The heavy duty sell-off in Indian bonds by foreign institutional investors (FIIs) has not only hurt the currency but also put India's ability to fund its current account deficit at risk. There are many suggestions by economists to deepen India's bond markets, which would improve the flow of foreign capital. FIIs love Indian equities, which is why they own nearly 22 per cent of the listed universe.
It is this elevated levels of foreign ownership that has prevented a major sell-off in equities so far, believe many experts. Despite slowing growth and weak corporate earnings, foreign investors have not sold equities in a big way. FIIs do not have as much emotion for Indian bonds. FIIs own only 1.6 per cent of government securities or sovereign bonds, primarily because the government has a cap on aggregate foreign investments in Indian gilts. Foreign ownership in Indian bonds is low because of the aggregate $30-billion cap. The positive of such a cap would be that low ownership levels would help prevent a sovereign debt crisis, even if a large sell-off would happen. However, the downside of shallow bond market implies poor foreign inflows into bonds and a shallow bond market. Indian bond markets are shallow also because Indian gilts are not part of any emerging market bond index, a structural issue.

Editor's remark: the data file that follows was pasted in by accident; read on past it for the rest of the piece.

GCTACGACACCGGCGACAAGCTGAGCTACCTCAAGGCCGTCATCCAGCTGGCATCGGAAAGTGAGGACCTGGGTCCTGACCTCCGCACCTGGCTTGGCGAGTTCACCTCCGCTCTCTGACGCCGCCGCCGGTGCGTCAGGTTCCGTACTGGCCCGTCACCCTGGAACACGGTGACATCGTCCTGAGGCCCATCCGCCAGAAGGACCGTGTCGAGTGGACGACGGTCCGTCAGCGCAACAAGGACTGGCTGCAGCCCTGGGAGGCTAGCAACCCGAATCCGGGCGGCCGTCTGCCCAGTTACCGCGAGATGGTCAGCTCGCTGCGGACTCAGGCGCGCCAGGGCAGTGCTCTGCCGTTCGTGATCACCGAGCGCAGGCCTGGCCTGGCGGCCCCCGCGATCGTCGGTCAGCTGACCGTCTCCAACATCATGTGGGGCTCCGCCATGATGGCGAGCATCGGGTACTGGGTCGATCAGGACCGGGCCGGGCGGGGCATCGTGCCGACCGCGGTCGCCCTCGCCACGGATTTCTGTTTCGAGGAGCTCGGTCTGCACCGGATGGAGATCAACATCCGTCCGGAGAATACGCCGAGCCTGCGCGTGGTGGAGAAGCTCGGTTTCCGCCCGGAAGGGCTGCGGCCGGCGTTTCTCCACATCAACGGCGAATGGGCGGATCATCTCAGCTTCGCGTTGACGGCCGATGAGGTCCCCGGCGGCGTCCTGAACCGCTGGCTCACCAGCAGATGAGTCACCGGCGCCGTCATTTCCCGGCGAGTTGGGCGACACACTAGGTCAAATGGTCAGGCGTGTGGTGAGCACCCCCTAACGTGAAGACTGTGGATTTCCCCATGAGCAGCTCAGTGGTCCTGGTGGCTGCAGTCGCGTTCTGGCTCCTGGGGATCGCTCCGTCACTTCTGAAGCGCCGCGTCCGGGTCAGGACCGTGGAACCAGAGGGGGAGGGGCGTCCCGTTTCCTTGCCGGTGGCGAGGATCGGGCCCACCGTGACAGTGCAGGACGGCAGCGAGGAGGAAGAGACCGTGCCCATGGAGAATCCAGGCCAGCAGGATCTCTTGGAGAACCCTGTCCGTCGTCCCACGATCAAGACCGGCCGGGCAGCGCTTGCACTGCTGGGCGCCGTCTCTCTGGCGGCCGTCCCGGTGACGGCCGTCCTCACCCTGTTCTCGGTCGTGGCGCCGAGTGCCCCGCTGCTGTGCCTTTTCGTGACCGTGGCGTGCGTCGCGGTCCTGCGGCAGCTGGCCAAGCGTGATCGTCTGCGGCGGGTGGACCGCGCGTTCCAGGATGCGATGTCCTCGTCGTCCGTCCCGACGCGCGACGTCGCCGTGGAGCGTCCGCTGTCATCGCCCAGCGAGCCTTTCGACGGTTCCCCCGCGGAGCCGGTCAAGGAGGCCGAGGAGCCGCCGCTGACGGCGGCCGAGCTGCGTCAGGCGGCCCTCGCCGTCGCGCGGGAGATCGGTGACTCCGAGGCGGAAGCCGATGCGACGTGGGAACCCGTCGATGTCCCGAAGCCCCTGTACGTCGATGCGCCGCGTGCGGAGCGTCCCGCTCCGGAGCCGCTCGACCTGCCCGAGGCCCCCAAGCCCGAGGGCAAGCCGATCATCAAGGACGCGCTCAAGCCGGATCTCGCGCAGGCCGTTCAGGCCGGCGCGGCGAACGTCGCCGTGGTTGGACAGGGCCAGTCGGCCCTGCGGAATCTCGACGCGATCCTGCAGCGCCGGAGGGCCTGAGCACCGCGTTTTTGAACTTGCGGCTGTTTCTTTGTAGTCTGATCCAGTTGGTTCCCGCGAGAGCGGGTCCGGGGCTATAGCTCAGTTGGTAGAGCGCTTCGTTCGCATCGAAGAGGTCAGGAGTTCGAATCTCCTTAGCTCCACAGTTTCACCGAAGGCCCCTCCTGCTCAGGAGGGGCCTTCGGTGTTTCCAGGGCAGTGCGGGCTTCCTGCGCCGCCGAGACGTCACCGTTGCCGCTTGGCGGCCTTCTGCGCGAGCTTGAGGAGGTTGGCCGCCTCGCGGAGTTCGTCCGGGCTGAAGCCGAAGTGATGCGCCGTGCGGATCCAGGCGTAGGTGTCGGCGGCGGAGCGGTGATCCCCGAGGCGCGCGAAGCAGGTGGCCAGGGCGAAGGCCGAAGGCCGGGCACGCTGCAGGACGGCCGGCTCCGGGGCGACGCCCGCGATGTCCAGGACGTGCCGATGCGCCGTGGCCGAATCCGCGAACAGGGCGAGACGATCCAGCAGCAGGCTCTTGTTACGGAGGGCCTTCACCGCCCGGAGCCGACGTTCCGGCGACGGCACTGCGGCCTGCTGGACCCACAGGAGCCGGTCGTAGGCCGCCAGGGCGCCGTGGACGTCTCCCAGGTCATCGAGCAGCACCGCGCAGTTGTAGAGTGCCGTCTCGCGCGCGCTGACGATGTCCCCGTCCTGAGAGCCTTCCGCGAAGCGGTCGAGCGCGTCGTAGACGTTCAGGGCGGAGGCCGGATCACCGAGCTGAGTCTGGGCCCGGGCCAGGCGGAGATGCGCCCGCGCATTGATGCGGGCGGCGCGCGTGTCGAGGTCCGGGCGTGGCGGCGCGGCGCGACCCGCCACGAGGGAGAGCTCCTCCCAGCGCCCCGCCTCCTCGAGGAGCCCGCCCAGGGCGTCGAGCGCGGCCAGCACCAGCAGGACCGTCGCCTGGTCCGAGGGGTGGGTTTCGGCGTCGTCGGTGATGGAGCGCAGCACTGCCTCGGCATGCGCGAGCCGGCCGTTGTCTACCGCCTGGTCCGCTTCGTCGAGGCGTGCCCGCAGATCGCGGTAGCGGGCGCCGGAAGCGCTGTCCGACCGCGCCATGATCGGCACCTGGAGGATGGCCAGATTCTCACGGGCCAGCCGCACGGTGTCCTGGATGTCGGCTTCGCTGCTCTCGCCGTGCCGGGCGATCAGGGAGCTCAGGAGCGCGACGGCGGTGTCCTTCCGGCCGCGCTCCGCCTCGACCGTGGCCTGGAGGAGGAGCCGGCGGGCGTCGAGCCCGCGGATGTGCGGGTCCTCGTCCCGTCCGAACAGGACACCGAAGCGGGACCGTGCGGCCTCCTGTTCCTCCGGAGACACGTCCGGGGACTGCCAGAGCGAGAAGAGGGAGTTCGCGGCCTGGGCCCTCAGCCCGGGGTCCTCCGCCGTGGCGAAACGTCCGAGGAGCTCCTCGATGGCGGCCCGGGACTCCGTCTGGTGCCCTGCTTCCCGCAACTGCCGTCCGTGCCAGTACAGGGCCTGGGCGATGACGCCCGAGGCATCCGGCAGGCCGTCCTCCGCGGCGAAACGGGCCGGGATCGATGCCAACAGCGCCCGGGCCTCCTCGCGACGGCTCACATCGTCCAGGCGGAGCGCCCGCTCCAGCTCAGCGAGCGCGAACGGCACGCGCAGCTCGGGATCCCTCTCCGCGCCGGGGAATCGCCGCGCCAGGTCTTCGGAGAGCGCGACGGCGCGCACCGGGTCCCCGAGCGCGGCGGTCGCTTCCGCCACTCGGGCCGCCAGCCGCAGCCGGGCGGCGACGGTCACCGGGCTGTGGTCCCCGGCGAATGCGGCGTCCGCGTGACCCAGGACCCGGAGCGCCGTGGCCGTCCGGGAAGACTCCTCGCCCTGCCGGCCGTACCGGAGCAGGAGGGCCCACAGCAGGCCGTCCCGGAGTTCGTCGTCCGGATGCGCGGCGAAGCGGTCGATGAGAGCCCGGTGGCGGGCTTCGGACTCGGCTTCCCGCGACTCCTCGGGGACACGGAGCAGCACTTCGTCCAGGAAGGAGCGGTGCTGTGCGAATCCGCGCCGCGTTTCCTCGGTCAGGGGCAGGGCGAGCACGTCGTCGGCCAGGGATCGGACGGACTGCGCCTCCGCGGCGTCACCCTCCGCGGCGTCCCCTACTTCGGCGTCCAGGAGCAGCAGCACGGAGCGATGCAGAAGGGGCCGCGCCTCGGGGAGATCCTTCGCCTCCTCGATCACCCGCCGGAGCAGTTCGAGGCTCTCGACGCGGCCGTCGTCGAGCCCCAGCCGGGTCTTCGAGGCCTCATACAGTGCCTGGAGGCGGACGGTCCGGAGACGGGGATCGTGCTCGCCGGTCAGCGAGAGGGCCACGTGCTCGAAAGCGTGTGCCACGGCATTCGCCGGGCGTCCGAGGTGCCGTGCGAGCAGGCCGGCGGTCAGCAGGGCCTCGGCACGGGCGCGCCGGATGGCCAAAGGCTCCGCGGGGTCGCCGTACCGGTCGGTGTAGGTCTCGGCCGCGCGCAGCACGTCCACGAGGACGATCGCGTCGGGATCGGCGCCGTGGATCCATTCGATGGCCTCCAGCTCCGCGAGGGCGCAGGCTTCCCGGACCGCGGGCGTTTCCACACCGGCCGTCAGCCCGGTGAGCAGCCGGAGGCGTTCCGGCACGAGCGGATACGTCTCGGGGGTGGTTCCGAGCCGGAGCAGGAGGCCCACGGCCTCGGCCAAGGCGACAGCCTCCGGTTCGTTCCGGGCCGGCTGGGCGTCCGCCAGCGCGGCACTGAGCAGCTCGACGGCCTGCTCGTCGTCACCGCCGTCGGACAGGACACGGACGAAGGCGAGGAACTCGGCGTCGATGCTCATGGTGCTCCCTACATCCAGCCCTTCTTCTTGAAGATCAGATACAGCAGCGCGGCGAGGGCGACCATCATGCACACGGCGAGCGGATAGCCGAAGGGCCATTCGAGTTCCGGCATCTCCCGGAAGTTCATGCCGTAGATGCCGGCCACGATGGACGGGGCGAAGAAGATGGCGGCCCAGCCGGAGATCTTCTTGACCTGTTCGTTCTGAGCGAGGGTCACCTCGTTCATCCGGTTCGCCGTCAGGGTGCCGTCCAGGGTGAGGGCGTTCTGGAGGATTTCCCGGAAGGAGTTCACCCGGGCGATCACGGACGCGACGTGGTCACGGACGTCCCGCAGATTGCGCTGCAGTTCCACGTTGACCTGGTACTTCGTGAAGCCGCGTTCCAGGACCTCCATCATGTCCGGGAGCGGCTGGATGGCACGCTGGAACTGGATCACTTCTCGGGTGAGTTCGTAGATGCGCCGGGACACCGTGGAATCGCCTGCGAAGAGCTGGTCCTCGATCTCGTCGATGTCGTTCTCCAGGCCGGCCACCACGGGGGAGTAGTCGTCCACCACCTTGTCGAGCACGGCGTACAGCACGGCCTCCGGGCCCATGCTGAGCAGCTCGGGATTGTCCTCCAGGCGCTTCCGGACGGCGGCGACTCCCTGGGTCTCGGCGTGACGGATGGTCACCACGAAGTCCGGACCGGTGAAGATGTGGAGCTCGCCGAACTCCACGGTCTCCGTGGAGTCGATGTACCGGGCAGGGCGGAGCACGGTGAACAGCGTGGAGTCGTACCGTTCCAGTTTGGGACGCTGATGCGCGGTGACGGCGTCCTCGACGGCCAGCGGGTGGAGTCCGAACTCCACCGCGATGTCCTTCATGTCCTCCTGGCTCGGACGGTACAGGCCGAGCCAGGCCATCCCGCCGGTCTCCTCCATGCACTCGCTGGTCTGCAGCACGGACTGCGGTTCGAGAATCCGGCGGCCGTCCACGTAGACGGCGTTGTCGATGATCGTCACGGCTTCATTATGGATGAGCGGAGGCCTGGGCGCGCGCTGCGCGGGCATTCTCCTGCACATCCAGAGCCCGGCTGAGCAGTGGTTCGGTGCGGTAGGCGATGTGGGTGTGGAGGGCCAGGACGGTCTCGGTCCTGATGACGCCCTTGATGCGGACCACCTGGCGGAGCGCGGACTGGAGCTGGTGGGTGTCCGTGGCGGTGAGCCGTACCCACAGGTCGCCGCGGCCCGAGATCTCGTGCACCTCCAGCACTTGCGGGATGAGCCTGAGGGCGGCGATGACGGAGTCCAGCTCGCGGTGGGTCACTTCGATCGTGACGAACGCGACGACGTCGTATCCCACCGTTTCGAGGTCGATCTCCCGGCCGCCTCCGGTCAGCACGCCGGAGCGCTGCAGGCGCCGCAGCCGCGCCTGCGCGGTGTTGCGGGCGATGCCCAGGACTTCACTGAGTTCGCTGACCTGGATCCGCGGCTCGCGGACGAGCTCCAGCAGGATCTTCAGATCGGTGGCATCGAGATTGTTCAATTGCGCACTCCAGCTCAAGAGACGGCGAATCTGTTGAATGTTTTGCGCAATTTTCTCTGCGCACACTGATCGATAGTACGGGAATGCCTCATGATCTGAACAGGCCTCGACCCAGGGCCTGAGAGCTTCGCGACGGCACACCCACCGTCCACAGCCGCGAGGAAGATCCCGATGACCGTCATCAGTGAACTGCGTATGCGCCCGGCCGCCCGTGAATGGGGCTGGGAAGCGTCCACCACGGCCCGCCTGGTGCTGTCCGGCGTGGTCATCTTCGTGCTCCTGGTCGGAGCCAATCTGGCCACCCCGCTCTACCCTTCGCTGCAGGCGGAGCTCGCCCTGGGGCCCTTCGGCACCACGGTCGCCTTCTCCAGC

Several economists have argued that if Indian bonds were to be part of any of these indices, then the flows into Indian bonds would increase. One of the reasons why Indian bonds are not included in emerging market bond indices is because of the cap on foreign ownership in bonds. This prevents the inclusion into the emerging market indices. According to Standard Chartered's team of economists, India's index inclusion would ease market concerns over funding the current account deficit. Had India been a part of JP Morgan's Government Bond Emerging Markets Global Diversified index and attracted even $20 billion, it could have weathered balance of payments challenges much better.
India's policy makers believe that increased foreign ownership would lead to higher volatility in Indian bonds. However, research suggests little correlation between the two. A country's bond market volatility has more to do with sovereign and external risks rather than foreign ownership.